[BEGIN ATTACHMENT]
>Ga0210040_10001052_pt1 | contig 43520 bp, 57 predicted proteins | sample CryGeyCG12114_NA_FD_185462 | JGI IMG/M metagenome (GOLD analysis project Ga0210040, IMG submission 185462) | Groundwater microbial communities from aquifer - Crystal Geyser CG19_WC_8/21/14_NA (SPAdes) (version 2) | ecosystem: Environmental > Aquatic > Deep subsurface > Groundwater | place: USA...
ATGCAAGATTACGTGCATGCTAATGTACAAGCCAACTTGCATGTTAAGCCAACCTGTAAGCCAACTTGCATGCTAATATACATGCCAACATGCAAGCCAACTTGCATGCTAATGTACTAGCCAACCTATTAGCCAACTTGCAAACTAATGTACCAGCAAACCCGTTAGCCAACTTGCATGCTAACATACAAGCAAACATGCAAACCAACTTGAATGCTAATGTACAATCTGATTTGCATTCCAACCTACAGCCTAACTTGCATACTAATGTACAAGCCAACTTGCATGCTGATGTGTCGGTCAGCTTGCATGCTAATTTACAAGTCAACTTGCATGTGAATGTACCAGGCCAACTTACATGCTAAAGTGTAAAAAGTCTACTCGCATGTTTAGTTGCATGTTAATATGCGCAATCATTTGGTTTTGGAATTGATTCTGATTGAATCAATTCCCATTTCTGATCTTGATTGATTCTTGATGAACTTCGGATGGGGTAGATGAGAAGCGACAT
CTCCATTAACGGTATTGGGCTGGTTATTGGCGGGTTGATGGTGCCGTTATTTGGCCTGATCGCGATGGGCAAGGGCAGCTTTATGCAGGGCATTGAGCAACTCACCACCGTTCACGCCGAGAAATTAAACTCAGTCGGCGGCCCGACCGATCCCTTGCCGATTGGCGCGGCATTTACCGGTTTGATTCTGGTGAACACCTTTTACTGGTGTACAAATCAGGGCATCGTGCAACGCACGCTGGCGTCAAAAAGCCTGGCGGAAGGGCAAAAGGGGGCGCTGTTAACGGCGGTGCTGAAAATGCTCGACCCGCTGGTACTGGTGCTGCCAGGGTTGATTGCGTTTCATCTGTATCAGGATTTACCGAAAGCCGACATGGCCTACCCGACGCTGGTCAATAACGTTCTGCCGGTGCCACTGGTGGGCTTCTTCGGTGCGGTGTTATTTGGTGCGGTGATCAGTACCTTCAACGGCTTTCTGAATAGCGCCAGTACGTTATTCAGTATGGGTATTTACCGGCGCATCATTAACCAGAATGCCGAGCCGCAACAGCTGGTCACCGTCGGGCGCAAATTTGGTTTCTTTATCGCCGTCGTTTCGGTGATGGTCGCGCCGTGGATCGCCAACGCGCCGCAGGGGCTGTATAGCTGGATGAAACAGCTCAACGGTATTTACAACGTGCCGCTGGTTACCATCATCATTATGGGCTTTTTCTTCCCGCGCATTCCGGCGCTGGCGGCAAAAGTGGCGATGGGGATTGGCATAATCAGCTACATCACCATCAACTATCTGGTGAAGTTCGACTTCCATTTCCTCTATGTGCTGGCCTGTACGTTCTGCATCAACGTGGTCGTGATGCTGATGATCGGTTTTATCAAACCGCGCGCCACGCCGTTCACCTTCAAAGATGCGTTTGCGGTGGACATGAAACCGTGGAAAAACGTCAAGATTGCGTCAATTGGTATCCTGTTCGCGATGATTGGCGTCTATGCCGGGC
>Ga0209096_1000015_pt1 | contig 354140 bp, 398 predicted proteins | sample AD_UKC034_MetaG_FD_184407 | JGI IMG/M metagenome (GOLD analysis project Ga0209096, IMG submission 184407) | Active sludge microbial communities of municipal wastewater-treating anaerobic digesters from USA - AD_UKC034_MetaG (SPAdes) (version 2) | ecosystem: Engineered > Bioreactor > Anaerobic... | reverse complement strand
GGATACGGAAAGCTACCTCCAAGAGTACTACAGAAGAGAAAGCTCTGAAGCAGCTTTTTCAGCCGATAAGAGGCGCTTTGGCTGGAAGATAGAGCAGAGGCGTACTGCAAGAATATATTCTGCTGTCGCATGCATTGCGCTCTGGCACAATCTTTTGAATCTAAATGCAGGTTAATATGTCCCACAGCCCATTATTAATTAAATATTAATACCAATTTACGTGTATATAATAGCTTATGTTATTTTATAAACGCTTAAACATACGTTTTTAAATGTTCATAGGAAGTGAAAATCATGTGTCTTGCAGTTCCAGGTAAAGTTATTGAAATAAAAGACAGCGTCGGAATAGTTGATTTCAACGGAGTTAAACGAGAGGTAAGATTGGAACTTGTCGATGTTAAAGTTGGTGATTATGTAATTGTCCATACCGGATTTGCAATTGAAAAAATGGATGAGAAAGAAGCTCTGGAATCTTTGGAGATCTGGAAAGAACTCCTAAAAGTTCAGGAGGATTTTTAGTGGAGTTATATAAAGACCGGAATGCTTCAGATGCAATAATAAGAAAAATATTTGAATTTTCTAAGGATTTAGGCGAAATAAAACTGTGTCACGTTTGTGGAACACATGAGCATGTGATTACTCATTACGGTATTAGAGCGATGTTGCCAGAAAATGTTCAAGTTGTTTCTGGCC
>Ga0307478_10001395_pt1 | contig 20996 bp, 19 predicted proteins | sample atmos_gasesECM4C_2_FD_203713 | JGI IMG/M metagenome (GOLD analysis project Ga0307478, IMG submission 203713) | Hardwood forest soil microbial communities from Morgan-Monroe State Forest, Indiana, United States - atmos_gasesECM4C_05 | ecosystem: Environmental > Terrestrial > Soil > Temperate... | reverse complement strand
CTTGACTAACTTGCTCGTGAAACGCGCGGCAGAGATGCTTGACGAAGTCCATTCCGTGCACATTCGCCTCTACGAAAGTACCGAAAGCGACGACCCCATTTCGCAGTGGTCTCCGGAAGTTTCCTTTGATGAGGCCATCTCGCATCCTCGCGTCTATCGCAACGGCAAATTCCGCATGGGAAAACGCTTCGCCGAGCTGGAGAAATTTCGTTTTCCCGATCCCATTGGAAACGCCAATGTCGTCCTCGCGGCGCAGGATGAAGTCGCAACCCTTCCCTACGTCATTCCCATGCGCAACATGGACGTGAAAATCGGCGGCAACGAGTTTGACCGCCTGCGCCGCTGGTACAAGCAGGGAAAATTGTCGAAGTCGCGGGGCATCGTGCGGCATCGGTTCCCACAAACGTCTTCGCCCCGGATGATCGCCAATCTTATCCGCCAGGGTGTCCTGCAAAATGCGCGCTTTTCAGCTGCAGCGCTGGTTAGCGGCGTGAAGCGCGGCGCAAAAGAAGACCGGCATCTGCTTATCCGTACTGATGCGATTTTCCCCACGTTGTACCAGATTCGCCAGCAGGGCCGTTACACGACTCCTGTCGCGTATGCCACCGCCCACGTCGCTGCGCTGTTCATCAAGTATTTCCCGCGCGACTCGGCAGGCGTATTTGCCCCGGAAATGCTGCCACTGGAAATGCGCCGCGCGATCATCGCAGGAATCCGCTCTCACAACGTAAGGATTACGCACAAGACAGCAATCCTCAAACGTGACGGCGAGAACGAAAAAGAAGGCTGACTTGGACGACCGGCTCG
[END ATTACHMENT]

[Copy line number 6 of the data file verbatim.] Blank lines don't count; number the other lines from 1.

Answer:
>Ga0307478_10001395_pt1 | contig 20996 bp, 19 predicted proteins | sample atmos_gasesECM4C_2_FD_203713 | JGI IMG/M metagenome (GOLD analysis project Ga0307478, IMG submission 203713) | Hardwood forest soil microbial communities from Morgan-Monroe State Forest, Indiana, United States - atmos_gasesECM4C_05 | ecosystem: Environmental > Terrestrial > Soil > Temperate... | reverse complement strand